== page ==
10/9 - Sunday turned out to be a light screening day, mostly due to the good company and conversation of my former film and theatre student Husni Ashiku joining me for a couple of days at the fest, who reminded me that taking time to process with a thoughtful companion can often be more important than trying to fit in as many films as possible. The Sunday afternoon screening of Aki Kaurismaki's Le Havre was one of those screenings where the make-up of the audience added an extra, interesting layer to seeing the Finnish director's new tale of an elderly shoeshine and his ailing wife who take in a young African refugee who has escaped from a cargo hull in French seaport of Le Havre. Le Havre is perhaps unique to most modern movies in that it's two primary characters are poor septuagenarians, an aspect we couldn't help but ignore when the theatre was suddenly inundated with a rather sizable class of school kids around 13 or 14, all in uniform that suggested some sort of military academy field trip. There was the typical loud whispering across the isles, and one girl, with the kind of adrenaline fueled clumsiness that often arises on junior high field trips, tripped over one of her classmates, bashing headlong into the back of my seat. Not your typical CIFF audience members, but aside from some mild annoyance, a refreshing change of pace.
Deliberately paced and lit, patient in its narrative, dry in its humor, Le Havre is what those of us who have at least some experience with Kaurismaki have come to expect...but what would a 13 year-old Military academy student make of this? Part of me would like to think that somewhere in that group there is a future film maker who may not have even known what to make of it, or even enjoyed it, but the experience of seeing something that is speaking in a language so singular and outside of the mainstream prepped their mind for great works of film art to come; that the weird film they saw that day on a mandatory school outing changed his perceptions for the better somehow. Of course, Le Havre does have a similarly young central character, Idrissa (Blondin Niguel), the African refugee who Wilms's character, Marcel Marx, helps to hide from the stereotypically trench-coated and fedora brimmed detective on the case, Monet (Jean-Pierre Darroussin). Over the course of the narrative, Marx's wife, Arletty, is admitted to the hospital for an unknown illness. The character of Arletty is a fascinating one, certainly the wiser of the two, quietly devoted to her somewhat childish husband, she requests that Kafka be read to her by friends who visit her bedside. Marx also lovingly tends to her, all the while hiding Idrissa from the cops while mending an aging rock 'n' roll couple's relationship in order to arrange a benefit concert to raise enough money to covertly transport the boy by boat back to his family. Le Havre seems joyfully, defiantly grounded in the lives of it's elderly subjects, marked most significantly by a lengthy sequence where Kaurismaki allows us to jam out with an elderly local rocker in a rather SNL-movie style climax, a benefit concert hailing "The Return of Little Bob."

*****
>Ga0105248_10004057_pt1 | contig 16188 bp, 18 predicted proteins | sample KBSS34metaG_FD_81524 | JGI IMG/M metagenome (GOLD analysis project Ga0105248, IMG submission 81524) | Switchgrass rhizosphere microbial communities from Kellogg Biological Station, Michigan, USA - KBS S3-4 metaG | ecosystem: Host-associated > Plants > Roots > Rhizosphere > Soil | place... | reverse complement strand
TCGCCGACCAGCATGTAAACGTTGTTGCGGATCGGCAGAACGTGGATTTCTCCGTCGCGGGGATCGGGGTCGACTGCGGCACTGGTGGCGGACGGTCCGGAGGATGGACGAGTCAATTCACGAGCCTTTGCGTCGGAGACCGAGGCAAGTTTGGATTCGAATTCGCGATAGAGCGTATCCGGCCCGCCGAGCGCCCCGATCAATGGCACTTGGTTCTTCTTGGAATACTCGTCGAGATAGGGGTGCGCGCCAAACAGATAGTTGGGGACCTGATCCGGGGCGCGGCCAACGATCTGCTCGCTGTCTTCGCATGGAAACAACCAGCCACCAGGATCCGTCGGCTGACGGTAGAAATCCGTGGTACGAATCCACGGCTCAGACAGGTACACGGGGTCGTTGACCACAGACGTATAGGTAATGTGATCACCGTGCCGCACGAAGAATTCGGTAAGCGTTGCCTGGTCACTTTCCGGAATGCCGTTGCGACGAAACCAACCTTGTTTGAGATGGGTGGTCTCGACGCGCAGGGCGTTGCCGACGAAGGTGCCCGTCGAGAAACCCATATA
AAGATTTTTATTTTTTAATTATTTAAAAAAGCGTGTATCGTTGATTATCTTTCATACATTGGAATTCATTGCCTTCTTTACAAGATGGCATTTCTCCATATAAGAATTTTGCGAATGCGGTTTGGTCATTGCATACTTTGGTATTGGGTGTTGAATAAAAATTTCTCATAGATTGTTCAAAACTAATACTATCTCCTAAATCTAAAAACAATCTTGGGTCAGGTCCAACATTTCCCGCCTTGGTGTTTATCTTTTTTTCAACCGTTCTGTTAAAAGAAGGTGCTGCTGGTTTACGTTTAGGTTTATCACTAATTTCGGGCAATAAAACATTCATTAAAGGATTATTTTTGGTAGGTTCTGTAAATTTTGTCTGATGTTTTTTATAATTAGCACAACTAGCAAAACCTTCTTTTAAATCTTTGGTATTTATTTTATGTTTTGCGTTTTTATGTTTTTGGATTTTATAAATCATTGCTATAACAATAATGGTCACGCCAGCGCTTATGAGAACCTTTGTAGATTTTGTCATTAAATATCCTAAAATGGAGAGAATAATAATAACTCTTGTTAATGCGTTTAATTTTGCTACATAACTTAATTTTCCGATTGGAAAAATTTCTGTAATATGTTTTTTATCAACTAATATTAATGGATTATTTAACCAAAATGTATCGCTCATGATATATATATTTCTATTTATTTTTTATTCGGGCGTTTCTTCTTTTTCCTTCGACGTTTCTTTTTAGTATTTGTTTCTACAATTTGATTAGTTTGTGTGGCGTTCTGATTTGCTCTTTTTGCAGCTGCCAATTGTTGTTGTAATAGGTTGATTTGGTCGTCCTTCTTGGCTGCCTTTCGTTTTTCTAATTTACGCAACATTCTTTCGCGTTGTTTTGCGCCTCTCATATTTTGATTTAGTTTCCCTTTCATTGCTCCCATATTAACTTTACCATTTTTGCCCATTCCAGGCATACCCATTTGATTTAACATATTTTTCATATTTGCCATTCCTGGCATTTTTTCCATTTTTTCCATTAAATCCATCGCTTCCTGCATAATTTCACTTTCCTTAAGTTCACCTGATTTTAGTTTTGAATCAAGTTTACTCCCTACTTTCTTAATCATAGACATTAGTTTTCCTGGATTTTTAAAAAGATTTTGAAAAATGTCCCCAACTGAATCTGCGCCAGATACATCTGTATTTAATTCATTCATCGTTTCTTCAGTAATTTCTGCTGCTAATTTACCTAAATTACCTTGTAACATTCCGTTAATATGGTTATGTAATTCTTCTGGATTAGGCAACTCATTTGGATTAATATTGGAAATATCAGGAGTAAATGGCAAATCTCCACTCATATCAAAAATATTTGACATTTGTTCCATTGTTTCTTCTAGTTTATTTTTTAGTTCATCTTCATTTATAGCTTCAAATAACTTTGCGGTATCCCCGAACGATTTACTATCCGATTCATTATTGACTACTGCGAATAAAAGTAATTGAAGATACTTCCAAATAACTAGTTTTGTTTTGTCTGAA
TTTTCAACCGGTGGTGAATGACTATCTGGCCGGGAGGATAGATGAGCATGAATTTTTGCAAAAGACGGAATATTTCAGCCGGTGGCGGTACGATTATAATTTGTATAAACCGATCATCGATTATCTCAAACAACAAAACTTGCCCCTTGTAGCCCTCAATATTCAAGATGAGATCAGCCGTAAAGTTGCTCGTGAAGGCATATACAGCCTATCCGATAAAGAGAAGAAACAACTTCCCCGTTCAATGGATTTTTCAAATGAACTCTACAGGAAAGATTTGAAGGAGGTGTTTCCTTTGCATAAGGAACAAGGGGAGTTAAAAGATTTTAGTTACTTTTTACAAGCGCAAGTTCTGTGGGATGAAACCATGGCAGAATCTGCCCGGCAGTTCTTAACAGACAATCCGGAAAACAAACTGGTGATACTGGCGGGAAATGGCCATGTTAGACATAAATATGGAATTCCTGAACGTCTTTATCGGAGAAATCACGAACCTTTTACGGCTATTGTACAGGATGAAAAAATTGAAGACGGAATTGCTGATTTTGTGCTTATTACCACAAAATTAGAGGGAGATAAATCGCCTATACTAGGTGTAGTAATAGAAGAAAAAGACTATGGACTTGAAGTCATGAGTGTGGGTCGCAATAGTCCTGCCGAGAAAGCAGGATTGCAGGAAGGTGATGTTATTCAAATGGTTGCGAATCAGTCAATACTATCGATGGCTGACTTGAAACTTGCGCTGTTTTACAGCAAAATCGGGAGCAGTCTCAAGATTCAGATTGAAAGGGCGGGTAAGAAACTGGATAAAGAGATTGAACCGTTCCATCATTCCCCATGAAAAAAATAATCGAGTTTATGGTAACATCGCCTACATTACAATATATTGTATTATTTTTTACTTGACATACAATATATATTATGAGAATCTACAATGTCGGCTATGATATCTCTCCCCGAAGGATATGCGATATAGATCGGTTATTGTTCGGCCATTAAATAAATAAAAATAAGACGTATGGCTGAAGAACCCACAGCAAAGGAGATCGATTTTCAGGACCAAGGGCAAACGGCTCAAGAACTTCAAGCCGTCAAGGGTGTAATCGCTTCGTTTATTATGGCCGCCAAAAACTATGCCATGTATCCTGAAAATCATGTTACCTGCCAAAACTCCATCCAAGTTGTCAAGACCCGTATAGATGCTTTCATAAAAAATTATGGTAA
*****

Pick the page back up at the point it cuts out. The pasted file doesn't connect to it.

Le Havre may turn out to be a bit too sweet, maybe even naive in its politics, for some viewers, but aesthetically the film is a success, evoking the mis-en-scene and melodramatic musical tone of the silent era (deliberately contrasting the blue collar rock of Little Bob). Kaurismaki is also the director of 1989's Leningrad Cowboys Go America, and 2002's The Man Without a Past.
|Andre Wilms and Kati Outinen in Le Havre|
|Aki Kaurismaki and Little Bob at Cannes|
Up Next: Panel Discussion - Art as Activism featuring Alex Kotlowitz, writer and producer of the Steve James documentary The Interrupters.